In terms of rarity, the last time the moon was this close was about the same time Letterman made his jump from NBC to CBS (1993). Additionally, Jerry Seinfeld didn’t want to be a pirate and the Fresh Prince of Bel-Air was getting into “one little fight”. Like these classic comedies, the Supermoon has been in syndication every 20 years or so. In fact, the Supermoon has come in for an extremely closer look about 15 times in the last 400 years. While the event is rare, in 2003 Mars made a very close pass that hasn’t been “observed” in nearly 60,000 years!
For centuries the moon has been our closest friend and come this weekend we’ll show our gratitude by giving it a super hug. Visually, the moon will look about 12-14% larger this Friday and the best time to view the moon will be right after sunset as it rises in the east. Now that I think about it, being able to distinguish that the moon looks 13% bigger tonight than any other night will be rather difficult. Nonetheless, an optical illusion when the moon is near the horizon and the added proximity will help to make for a super view.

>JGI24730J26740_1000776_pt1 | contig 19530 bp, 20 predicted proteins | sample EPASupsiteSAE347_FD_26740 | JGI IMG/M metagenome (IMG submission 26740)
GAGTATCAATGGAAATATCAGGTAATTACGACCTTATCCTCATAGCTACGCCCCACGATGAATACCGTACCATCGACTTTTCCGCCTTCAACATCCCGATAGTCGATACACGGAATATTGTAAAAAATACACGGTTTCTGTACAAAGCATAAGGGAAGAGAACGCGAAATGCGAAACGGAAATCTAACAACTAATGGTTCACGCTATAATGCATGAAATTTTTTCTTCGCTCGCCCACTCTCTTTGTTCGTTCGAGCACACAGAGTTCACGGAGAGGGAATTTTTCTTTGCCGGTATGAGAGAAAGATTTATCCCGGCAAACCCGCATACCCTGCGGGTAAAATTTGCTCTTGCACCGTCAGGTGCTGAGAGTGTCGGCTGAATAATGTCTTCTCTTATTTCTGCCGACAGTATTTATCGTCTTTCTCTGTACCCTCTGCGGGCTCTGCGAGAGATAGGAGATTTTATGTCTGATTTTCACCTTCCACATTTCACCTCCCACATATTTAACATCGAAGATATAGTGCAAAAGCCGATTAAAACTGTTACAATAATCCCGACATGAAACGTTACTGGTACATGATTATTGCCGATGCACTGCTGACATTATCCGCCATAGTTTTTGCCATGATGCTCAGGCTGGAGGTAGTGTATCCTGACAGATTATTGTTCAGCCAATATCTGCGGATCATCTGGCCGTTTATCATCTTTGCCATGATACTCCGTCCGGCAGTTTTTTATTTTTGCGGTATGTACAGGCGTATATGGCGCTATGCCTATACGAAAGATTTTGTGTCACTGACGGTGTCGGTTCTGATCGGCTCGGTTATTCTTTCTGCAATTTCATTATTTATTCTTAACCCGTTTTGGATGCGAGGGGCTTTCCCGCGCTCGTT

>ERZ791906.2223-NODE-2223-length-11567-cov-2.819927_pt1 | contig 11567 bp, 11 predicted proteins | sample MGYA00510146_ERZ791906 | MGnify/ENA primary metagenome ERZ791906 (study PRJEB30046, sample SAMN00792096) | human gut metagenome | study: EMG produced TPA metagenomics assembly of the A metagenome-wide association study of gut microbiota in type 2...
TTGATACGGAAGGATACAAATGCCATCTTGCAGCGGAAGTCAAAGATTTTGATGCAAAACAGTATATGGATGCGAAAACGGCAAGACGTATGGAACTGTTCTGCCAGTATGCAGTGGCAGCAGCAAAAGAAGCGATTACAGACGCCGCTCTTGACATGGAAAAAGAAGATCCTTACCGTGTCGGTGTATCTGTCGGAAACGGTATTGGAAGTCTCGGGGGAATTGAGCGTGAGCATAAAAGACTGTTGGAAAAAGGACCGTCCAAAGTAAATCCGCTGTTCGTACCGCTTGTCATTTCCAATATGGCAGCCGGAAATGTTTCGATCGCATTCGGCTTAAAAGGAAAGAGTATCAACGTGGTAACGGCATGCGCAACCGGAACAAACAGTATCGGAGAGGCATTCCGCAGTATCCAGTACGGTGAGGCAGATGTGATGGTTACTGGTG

Tidal Influence: Living on the East Coast we are all fully aware of the tides and their influence on our lives. Accordingly, the distance between the moon and our coast has an influence on the strength of these tides. Below is one example that will show how the Supermoon will be affecting this weekend’s tides.
Oregon Inlet Bridge:
Friday High- 7:34 pm @ 2.44 ft.
Friday Low- 1:42 am @ -.01 ft.
Sunday High- 9:11 pm @ 2.71 ft.
Sunday Low- 3:35 am @ -.02 ft
When scanning through this year’s tidal data, this weekend’s tides will certainly be stronger/higher, but starting in August, a couple high tide cycles will be pushing the 3.0 foot mark. Interestingly, last year in the same month these numbers were down by almost half a foot. Thus, the effects of the Supermoon are there, but certainly not to the extent of creating an unmanageable tidal situation.